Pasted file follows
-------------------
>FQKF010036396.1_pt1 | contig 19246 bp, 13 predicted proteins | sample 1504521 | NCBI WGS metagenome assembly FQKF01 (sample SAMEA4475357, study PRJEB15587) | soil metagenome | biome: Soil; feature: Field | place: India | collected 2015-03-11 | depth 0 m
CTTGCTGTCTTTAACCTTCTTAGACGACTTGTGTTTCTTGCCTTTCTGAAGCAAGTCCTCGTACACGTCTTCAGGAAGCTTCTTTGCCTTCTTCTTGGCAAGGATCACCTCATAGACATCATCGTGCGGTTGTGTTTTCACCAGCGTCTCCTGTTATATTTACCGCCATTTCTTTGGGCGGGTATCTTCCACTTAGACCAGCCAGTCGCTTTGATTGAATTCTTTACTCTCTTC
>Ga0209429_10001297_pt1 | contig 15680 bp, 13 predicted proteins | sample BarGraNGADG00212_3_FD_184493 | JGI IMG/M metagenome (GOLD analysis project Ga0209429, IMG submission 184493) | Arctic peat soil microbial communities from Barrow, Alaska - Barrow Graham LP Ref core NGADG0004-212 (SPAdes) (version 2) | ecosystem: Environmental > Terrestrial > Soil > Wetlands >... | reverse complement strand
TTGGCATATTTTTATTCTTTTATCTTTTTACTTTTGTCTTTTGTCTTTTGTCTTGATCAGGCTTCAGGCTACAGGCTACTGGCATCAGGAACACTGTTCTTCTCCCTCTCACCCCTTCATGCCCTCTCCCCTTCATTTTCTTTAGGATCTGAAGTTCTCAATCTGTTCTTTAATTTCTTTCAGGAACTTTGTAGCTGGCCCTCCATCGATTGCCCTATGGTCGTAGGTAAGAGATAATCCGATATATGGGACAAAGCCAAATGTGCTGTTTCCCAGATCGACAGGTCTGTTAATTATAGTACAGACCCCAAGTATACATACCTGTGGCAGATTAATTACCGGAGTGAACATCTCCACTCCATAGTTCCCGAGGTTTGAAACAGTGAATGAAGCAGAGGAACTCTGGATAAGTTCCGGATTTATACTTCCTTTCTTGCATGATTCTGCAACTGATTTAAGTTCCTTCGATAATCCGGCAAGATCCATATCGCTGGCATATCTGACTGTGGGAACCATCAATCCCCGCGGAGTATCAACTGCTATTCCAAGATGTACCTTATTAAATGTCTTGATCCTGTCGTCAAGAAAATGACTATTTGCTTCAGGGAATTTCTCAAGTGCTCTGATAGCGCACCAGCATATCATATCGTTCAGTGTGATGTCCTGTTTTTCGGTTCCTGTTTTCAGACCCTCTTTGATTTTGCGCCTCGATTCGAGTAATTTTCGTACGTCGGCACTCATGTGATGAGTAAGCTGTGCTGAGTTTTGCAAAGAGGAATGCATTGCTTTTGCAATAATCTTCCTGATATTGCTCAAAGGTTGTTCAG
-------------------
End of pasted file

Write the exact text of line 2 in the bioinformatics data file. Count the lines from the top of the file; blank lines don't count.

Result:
CTTGCTGTCTTTAACCTTCTTAGACGACTTGTGTTTCTTGCCTTTCTGAAGCAAGTCCTCGTACACGTCTTCAGGAAGCTTCTTTGCCTTCTTCTTGGCAAGGATCACCTCATAGACATCATCGTGCGGTTGTGTTTTCACCAGCGTCTCCTGTTATATTTACCGCCATTTCTTTGGGCGGGTATCTTCCACTTAGACCAGCCAGTCGCTTTGATTGAATTCTTTACTCTCTTC